Of course, there are still many who continue to kid themselves that they can manage without the potentially painful shift to IPv6. And then there are those who decide to just do it – Microsoft for example – and are thoroughly depressed when they figure out even they can’t manage it.

Maybe it really is going to take the complete and absolute lack of new IPv4 addresses – even on the black market – to get people moving.

It you want to watch the slow death of available IPv4, all the tools you could wish for are available at ipv4.potaroo.net.

The problem is that IPv4 and IPv6 aren’t entirely compatible. If you’re on an IPv6 network, you can’t browse a site running on a web server that uses only IPv4—such as WIRED’s site—without some sort of compatibility layer in between. Fortunately, Internet service providers have been working hard to update their infrastructure and support both standards.

Curran says Internet providers are doing a good job of the transition so far. In fact, most smart phones are already using IPv6, he says, and most people never notice. Just today Comcast, the largest Internet provider in the US, said its entire network now supports both IPv4 and IPv6.

That was a report from Wired back in 2015. Good thing we already switched over to IPv6 for all of our services because another report released today from the Register  (https://www.theregister.co.uk/2018/04/18/llast_ipv4_address/) explains the following:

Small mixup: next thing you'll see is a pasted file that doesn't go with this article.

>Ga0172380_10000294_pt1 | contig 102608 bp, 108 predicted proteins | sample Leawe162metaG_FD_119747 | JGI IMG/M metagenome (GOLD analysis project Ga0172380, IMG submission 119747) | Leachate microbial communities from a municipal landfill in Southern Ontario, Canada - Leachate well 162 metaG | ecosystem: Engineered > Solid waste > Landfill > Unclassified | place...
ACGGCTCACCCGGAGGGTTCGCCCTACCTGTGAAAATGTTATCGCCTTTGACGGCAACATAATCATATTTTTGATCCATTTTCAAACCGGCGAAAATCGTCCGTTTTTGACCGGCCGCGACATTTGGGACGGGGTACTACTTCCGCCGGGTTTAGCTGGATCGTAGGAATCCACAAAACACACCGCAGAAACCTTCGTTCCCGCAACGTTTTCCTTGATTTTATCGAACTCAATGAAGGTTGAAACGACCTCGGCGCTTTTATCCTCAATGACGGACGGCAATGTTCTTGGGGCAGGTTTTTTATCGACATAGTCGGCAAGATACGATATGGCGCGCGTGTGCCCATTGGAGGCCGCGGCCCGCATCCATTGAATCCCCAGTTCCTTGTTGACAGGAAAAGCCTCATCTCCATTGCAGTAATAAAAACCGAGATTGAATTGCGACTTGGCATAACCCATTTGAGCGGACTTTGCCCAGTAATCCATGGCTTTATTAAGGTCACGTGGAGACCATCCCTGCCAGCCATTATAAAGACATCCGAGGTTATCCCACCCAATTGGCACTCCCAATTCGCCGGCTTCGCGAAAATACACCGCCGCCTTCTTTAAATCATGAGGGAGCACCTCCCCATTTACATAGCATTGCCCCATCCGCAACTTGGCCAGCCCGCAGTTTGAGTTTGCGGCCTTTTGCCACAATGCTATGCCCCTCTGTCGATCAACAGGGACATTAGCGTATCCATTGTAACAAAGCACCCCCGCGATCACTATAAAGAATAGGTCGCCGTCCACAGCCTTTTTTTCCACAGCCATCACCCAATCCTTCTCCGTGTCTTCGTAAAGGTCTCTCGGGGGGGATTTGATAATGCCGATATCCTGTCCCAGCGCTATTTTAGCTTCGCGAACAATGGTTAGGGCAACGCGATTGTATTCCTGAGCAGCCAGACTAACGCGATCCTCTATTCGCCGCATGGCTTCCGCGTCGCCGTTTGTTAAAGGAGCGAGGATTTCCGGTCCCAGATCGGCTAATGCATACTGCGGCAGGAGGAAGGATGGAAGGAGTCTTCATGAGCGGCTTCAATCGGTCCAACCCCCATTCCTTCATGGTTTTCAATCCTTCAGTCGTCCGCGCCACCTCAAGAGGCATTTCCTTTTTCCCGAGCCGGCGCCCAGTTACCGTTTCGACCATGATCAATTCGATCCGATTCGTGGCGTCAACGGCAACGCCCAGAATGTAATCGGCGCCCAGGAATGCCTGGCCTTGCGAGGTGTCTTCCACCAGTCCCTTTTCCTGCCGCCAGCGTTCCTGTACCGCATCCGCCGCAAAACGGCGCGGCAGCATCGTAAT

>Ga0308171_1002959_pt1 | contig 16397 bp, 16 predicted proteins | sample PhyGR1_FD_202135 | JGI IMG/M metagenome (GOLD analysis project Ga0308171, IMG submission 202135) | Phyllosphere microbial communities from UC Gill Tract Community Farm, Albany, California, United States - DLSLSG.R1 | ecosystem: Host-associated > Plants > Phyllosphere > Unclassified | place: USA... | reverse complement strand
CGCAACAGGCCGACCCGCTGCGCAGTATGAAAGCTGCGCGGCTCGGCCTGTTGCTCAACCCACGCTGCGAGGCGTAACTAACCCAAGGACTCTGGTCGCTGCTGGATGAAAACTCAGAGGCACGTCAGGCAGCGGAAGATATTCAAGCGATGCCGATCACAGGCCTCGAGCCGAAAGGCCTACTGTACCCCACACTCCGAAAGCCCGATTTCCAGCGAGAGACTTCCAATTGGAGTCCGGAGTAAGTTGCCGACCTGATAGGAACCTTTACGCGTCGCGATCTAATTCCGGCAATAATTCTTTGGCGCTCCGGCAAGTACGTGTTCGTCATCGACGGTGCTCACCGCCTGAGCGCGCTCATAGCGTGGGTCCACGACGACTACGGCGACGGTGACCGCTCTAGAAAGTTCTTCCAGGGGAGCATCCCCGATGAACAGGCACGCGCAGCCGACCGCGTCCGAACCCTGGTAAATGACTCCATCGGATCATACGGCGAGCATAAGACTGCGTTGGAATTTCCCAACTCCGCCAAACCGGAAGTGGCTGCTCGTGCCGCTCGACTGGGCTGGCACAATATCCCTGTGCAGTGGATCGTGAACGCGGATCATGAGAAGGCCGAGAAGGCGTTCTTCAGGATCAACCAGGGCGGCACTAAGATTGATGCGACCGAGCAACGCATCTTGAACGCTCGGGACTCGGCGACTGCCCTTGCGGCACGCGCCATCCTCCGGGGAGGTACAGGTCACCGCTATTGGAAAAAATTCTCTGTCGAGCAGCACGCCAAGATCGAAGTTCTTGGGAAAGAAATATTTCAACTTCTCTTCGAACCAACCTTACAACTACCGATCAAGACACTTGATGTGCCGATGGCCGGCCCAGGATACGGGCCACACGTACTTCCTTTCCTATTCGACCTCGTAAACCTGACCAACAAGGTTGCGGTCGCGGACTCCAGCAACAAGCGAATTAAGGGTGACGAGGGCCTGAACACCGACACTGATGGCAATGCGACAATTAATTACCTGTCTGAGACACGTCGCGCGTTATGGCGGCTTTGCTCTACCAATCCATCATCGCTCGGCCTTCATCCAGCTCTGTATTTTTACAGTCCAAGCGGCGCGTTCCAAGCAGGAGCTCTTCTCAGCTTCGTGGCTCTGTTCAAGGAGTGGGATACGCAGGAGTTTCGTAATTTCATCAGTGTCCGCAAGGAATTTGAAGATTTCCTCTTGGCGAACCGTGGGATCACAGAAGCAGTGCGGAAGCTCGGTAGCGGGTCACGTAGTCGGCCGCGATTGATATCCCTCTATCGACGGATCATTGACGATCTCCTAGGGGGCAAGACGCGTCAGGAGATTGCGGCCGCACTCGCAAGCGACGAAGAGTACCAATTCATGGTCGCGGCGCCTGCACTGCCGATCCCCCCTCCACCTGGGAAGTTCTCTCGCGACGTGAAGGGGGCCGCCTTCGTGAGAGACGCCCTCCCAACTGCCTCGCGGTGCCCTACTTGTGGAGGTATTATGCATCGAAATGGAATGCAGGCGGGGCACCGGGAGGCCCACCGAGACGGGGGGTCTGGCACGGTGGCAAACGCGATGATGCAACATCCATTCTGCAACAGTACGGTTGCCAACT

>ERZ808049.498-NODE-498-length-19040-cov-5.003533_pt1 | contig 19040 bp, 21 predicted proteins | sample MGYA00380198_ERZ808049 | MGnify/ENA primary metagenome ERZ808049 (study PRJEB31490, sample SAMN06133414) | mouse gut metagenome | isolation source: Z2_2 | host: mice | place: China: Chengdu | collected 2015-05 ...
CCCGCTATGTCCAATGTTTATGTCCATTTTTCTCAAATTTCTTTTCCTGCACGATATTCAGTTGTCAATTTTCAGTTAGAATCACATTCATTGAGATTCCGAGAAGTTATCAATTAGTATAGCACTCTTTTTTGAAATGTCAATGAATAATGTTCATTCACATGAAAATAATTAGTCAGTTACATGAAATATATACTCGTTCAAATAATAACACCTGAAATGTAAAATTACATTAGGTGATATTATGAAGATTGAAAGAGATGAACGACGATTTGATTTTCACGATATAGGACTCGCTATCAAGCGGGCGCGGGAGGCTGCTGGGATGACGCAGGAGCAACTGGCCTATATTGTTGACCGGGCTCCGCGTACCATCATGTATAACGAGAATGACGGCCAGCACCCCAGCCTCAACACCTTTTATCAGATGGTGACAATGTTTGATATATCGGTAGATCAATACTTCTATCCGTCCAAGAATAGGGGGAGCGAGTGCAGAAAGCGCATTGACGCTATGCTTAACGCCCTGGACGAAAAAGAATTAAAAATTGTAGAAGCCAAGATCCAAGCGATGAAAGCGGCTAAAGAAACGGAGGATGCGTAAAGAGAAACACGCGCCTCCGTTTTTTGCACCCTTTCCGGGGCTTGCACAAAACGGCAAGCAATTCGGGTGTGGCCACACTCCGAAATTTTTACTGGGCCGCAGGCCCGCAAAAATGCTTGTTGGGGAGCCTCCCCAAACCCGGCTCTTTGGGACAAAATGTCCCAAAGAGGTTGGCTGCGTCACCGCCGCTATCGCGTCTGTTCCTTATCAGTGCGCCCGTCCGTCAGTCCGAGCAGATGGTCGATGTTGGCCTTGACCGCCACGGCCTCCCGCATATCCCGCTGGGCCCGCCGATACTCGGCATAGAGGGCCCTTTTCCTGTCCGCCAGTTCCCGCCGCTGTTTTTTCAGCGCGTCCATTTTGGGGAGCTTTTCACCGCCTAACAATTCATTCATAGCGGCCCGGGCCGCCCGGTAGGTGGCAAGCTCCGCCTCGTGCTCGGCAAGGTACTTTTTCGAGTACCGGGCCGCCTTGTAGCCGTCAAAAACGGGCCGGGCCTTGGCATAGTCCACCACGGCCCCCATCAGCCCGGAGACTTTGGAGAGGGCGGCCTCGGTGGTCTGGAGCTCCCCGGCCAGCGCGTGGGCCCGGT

You may have heard this one before, but we have now really run out of public IPv4 address blocks.

The Internet Assigned Numbers Authority – the global overseers of network addresses – said it had run out of new addresses to dish out to regional internet registries (RIRs) in 2011. One of those RIRs, the Asia-Pacific Network Information Centre, said it was out of available IPv4 addresses later that year.

Then Europe’s RIR, Réseaux IP Européens aka RIPE, ran dry in September 2012, followed by the Latin America and Caribbean Network Information Centre (LACNIC) in June 2014. Next, the American Registry for Internet Numbers hit an IPv4 drought in September 2015.

Of course, there was running out and then there was actually running out. It wasn’t until February 2017 that LACNIC moved to “phase 3” when only those companies that did not have any IPv4 space were allowed to get any of the remaining addresses – which will only come in /22 bite-size pieces.

But this week, we have really run out. Despite having run out six years ago, RIPE this week has really, really run out. It has allocated its last /8 block – and you can see from this pretty graph – the dark green has run into the ground.

RIPE IPv4

Following that dark green line all the way… into nothingness

Of course, RIPE still has some other addresses. But it’s not like the old days when people would scoff at anything smaller than a /8. From here on out, it’s just crumbs.

But it’s gonna be OK

The good news is that after 20 years of pleading by internet engineers, who are not at all embarrassed by the fact that they developed a new protocol that is incompatible with the old one, everyone has decided to move over to IPv6 and so it doesn’t matter that we have run out of IPv4.

Only kidding. It’s an absolute mess.